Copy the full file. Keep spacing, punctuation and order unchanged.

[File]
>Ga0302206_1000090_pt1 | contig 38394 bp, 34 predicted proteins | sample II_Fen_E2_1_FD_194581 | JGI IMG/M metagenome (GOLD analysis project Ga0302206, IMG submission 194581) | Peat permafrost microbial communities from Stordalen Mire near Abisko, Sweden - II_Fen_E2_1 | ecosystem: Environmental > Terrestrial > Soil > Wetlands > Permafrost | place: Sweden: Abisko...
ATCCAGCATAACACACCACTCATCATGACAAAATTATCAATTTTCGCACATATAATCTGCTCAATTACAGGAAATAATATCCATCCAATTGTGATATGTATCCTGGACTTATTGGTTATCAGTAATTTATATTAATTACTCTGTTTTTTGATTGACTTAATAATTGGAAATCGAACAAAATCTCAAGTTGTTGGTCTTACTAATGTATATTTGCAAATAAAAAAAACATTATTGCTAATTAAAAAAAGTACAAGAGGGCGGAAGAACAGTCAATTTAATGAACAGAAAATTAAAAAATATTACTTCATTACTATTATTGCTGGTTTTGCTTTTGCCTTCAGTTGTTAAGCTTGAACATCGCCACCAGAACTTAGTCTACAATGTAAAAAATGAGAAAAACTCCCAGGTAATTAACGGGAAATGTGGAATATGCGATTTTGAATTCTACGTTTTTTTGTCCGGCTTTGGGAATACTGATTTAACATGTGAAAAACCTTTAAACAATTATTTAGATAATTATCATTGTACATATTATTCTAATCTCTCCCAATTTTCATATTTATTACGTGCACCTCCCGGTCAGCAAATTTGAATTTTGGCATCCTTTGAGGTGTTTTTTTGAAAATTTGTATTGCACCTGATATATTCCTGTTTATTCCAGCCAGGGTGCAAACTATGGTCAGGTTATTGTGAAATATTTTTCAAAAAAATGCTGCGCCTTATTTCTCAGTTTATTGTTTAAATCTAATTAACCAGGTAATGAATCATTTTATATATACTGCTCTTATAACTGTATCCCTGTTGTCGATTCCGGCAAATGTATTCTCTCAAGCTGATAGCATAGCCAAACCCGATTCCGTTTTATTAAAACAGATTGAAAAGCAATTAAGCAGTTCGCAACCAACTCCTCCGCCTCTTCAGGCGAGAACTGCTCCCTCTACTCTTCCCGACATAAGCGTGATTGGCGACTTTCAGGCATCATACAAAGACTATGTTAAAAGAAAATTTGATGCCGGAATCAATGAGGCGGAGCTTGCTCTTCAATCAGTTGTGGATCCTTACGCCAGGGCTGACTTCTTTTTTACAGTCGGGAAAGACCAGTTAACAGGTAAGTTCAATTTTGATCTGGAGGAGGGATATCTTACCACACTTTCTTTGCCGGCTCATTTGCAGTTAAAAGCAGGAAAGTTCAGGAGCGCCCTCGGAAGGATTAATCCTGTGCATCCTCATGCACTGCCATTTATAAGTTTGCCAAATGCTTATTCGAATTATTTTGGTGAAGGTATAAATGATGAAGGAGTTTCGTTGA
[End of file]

>Ga0302206_1000090_pt1 | contig 38394 bp, 34 predicted proteins | sample II_Fen_E2_1_FD_194581 | JGI IMG/M metagenome (GOLD analysis project Ga0302206, IMG submission 194581) | Peat permafrost microbial communities from Stordalen Mire near Abisko, Sweden - II_Fen_E2_1 | ecosystem: Environmental > Terrestrial > Soil > Wetlands > Permafrost | place: Sweden: Abisko...
ATCCAGCATAACACACCACTCATCATGACAAAATTATCAATTTTCGCACATATAATCTGCTCAATTACAGGAAATAATATCCATCCAATTGTGATATGTATCCTGGACTTATTGGTTATCAGTAATTTATATTAATTACTCTGTTTTTTGATTGACTTAATAATTGGAAATCGAACAAAATCTCAAGTTGTTGGTCTTACTAATGTATATTTGCAAATAAAAAAAACATTATTGCTAATTAAAAAAAGTACAAGAGGGCGGAAGAACAGTCAATTTAATGAACAGAAAATTAAAAAATATTACTTCATTACTATTATTGCTGGTTTTGCTTTTGCCTTCAGTTGTTAAGCTTGAACATCGCCACCAGAACTTAGTCTACAATGTAAAAAATGAGAAAAACTCCCAGGTAATTAACGGGAAATGTGGAATATGCGATTTTGAATTCTACGTTTTTTTGTCCGGCTTTGGGAATACTGATTTAACATGTGAAAAACCTTTAAACAATTATTTAGATAATTATCATTGTACATATTATTCTAATCTCTCCCAATTTTCATATTTATTACGTGCACCTCCCGGTCAGCAAATTTGAATTTTGGCATCCTTTGAGGTGTTTTTTTGAAAATTTGTATTGCACCTGATATATTCCTGTTTATTCCAGCCAGGGTGCAAACTATGGTCAGGTTATTGTGAAATATTTTTCAAAAAAATGCTGCGCCTTATTTCTCAGTTTATTGTTTAAATCTAATTAACCAGGTAATGAATCATTTTATATATACTGCTCTTATAACTGTATCCCTGTTGTCGATTCCGGCAAATGTATTCTCTCAAGCTGATAGCATAGCCAAACCCGATTCCGTTTTATTAAAACAGATTGAAAAGCAATTAAGCAGTTCGCAACCAACTCCTCCGCCTCTTCAGGCGAGAACTGCTCCCTCTACTCTTCCCGACATAAGCGTGATTGGCGACTTTCAGGCATCATACAAAGACTATGTTAAAAGAAAATTTGATGCCGGAATCAATGAGGCGGAGCTTGCTCTTCAATCAGTTGTGGATCCTTACGCCAGGGCTGACTTCTTTTTTACAGTCGGGAAAGACCAGTTAACAGGTAAGTTCAATTTTGATCTGGAGGAGGGATATCTTACCACACTTTCTTTGCCGGCTCATTTGCAGTTAAAAGCAGGAAAGTTCAGGAGCGCCCTCGGAAGGATTAATCCTGTGCATCCTCATGCACTGCCATTTATAAGTTTGCCAAATGCTTATTCGAATTATTTTGGTGAAGGTATAAATGATGAAGGAGTTTCGTTGA